Islamic Microfinance in Indonesia: A Comparative Analysis between Islamic Financial Cooperative (BMT) and Shari'ah Rural Bank (BPRS) on Experiences, Challenges, Prospects, and Roles in Developing Microenterprises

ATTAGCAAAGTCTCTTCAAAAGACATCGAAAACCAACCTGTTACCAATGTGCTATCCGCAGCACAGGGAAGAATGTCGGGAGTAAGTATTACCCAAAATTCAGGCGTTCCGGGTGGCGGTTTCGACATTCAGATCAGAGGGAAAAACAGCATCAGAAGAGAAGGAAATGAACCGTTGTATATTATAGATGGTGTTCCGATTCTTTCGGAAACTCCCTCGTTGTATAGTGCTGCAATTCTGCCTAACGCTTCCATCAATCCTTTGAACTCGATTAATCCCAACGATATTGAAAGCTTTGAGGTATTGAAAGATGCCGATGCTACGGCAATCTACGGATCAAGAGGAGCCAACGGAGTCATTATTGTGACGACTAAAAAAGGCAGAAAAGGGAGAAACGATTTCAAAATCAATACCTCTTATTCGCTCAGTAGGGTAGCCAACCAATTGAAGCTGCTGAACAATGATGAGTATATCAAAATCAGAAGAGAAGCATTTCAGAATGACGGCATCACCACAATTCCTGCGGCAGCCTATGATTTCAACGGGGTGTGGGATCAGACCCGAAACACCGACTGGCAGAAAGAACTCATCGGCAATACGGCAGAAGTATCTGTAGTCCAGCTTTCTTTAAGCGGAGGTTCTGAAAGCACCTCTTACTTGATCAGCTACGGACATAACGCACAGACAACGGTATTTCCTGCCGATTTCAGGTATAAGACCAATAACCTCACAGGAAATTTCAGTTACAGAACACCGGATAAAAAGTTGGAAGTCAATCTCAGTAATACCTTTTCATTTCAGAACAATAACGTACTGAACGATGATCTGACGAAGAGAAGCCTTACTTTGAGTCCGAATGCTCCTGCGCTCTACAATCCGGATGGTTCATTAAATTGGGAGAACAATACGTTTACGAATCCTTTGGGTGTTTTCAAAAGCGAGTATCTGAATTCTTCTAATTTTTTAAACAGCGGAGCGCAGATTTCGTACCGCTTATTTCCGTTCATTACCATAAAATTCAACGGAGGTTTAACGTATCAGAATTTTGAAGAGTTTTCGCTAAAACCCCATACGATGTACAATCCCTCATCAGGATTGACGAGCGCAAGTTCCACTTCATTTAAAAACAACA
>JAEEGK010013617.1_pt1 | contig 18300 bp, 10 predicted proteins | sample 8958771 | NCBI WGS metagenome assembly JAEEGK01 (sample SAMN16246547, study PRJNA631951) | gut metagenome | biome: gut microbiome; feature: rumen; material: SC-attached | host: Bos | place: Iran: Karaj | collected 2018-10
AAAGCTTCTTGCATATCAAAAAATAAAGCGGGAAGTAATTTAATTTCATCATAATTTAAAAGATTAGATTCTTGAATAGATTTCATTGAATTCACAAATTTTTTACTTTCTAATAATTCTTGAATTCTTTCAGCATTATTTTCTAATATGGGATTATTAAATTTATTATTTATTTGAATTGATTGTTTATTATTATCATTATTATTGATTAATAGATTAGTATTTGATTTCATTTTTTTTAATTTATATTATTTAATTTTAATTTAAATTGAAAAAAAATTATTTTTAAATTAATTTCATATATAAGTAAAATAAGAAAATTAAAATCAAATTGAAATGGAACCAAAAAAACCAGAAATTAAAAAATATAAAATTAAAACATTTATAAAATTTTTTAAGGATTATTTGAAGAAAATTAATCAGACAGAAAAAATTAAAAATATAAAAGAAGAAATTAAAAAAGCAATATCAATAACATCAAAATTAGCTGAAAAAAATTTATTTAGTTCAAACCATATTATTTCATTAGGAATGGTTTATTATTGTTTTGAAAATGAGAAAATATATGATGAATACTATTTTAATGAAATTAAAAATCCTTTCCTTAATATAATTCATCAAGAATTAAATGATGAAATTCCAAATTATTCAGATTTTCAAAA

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<ul><li><p>This article was downloaded by: [Ryerson University]On: 03 December 2014, At: 01:24Publisher: RoutledgeInforma Ltd Registered in England and Wales Registered Number: 1072954 Registeredoffice: Mortimer House, 37-41 Mortimer Street, London W1T 3JH, UK</p><p>Bulletin of Indonesian Economic StudiesPublication details, including instructions for authors andsubscription information:</p><p>Islamic Microfinance in Indonesia:A Comparative Analysis betweenIslamic Financial Cooperative(BMT) and Shari'ah Rural Bank(BPRS) on Experiences, Challenges,Prospects, and Roles in DevelopingMicroenterprisesNur Indah Riwajantiaa Durham University.Published online: 03 Dec 2014.</p><p>To cite this article: Nur Indah Riwajanti (2014) Islamic Microfinance in Indonesia: A ComparativeAnalysis between Islamic Financial Cooperative (BMT) and Shari'ah Rural Bank (BPRS) onExperiences, Challenges, Prospects, and Roles in Developing Microenterprises, Bulletin ofIndonesian Economic Studies, 50:3, 483-484</p><p>To link to this article:</p><p>PLEASE SCROLL DOWN FOR ARTICLE</p><p>Taylor &amp; Francis makes every effort to ensure the accuracy of all the information (theContent) contained in the publications on our platform. However, Taylor &amp; Francis,our agents, and our licensors make no representations or warranties whatsoever as tothe accuracy, completeness, or suitability for any purpose of the Content. Any opinionsand views expressed in this publication are the opinions and views of the authors,and are not the views of or endorsed by Taylor &amp; Francis. The accuracy of the Contentshould not be relied upon and should be independently verified with primary sourcesof information. Taylor and Francis shall not be liable for any losses, actions, claims,proceedings, demands, costs, expenses, damages, and other liabilities whatsoever orhowsoever caused arising directly or indirectly in connection with, in relation to or arisingout of the use of the Content.</p><p>This article may be used for research, teaching, and private study purposes. Anysubstantial or systematic reproduction, redistribution, reselling, loan, sub-licensing,systematic supply, or distribution in any form to anyone is expressly forbidden. Terms &amp;</p><p></p></li><li><p>Conditions of access and use can be found at</p><p>Dow</p><p>nloa</p><p>ded </p><p>by [</p><p>Rye</p><p>rson</p><p> Uni</p><p>vers</p><p>ity] </p><p>at 0</p><p>1:24</p><p> 03 </p><p>Dec</p><p>embe</p><p>r 20</p><p>14 </p><p></p></li><li><p>Bulletin of Indonesian Economic Studies, Vol. 50, No. 3, 2014: 48386</p><p>ISSN 0007-4918 print/ISSN 1472-7234 online/14/000483-4 </p><p>ABSTRACTS OF DOCTORAL THESES ON THE INDONESIAN ECONOMY</p><p>Islamic Microfinance in Indonesia: A Comparative Analysis between Islamic Financial Cooperative (BMT) and Shariah Rural Bank (BPRS) on Experiences, </p><p>Challenges, Prospects, and Roles in Developing Microenterprises Nur Indah Riwajanti ( </p><p>Accepted 2013, Durham University</p><p>Different institutions in Indonesia engage in development efforts by appealing to different socioeconomic sectors. For example, Islamic Financial Cooperative (Baitul Maal wat Tamwil [BMT]) and Shariah Rural Bank (Bank Perkreditan Rakyat Syariah [BPRS]), two of the main Shariah microfinance providers in Indo-nesia, contribute greatly to socioeconomic development in both urban and rural areas, despite being different in nature. As a bank, BPRS enjoys sufficient support, regulation, and monitoring (from Bank Indonesia, the central bank); BMT, on the other hand, as a Shariah cooperative, receives limited support, regulation, and monitoring.</p><p>This study explores the role and potential of BMT and BPRS in developing microenterprises in East Java, Indonesia. It aims to measure the impact that these institutions have had on the economic and social wellbeing of their clients. It pro-poses strategies for improving the roles of these institutions, developed through an informed understanding of the findings established in the empirical part of the study. This study adopted triangulation as a research method, using quantitative and qualitative data collection (questionnaires and interviews) and analysis. The empirical analysis in this research is based on data collected from 348 question-naires from the clients of BMT or BMRS and 22 interviews with the directors or managers of these institutions. </p><p>The findings suggest that microenterprises in Indonesia face challenges in gaining access to finance, despite their large numbers, their potential, and their important role in the macroeconomy. BMT and BPRS also experienced chal-lenges, facing risk and moral hazard; difficulty in accessing borrowers financial flows; managerial problems; and a lack of capital (particularly owing to seasonal changes in circumstances), infrastructure, personnel, staff skills, vehicles; and, for BMT, the lack of an appropriate legal basis. With regard to the socioeconomic impact of gaining access to finance, the empirical findings show significant statis-tical improvements in microenterprises annual sales, business expenditures, net income, and employment. The variables that correlate with this economic impact are the assets owned, the financing received, and the duration of the microenter-prises relationship with BMT or BPRS. Similarly, less than half of the respondents </p><p>Dow</p><p>nloa</p><p>ded </p><p>by [</p><p>Rye</p><p>rson</p><p> Uni</p><p>vers</p><p>ity] </p><p>at 0</p><p>1:24</p><p> 03 </p><p>Dec</p><p>embe</p><p>r 20</p><p>14 </p><p></p></li><li><p>484 Abstracts of Doctoral Theses on the Indonesian Economy</p><p>reported a positive social impact, and even fewer respondents reported a posi-tive religious or other impact. The strong predictors of social, religious, and other impacts are social development programs or services, which indicate the impor-tance of improving the frequency and coverage of these services. Although these findings present a mixed picture, they show a reduction in the number of poor respondents after financingindicating a positive impact.</p><p>This study suggests that BMT and BPRS could expand their role in socioeconomic development by adopting proactive strategies, such as improving their training services (in collaboration with related educational institutions), provid-ing more information to the wider community about financing services, increas-ing their customers understanding of Islamic terms used in financial products, and being more innovative in developing financial products to meet the needs of their clients.</p><p> 2014 Nur Indah Riwajanti</p><p>Barriers to the Consolidation of Peace: The Political Economy of Post-conflict Violence in Indonesia </p><p>Patrick Barron ( Accepted 2014, University of Oxford</p><p>What causes postconflict violence to occur in some places emerging from largescale extended violent conflict and not in others? Why do episodes of postconflict violence take different forms? And what causes episodic violence to escalate into larger, renewed, deadly, longlasting violence? The thesis contributes answers to these questions by examining the experience of Indonesia. </p><p>Six provinces saw civil war or largescale intercommunal unrest around the turn of the 21st century. In each case, war ended. Yet levels, forms, and destructive impacts of postconflict violence vary significantly across areas. The Indonesian cases are used here to build a parsimonious theory of the sources of spatial and temporal variance in postconflict violence. </p><p>Multiple methods are employed. A new datasetthe National Violence Moni-toring Systemcontaining over 158,000 coded incidents, maps extended and postconflict violence across areas and over time. Six districts in three provinces are then studied in depth. Comparative analysis of districts and provincesdraw-ing on more than 300 field interviewsidentifies the determinants of variations in the levels and forms of postconflict violence.</p><p>Postconflict violence is not directly or deterministically produced by poverty, weak state institutions, or fractured social relations, the foci of much of the litera-ture. To understand why postconflict violence occurs, or does not, and why it takes the forms it does, we need to focus on the political economy of violence: the ways in which, and the reasons why, violence is used by different actors to shape decisions on the allocation of power and resources. </p><p>To this end, a novel, actorcentred explanation is developed. The thesis locates postconflict violence in the incentives of three groupslocal elites, local violence specialists, and central state elitesto use violence instrumentally for purposes of accumulation. Violence occurs when members of these groups support its use. </p><p>Dow</p><p>nloa</p><p>ded </p><p>by [</p><p>Rye</p><p>rson</p><p> Uni</p><p>vers</p><p>ity] </p><p>at 0</p><p>1:24</p><p> 03 </p><p>Dec</p><p>embe</p><p>r 20</p><p>14 </p><p></p></li></ul>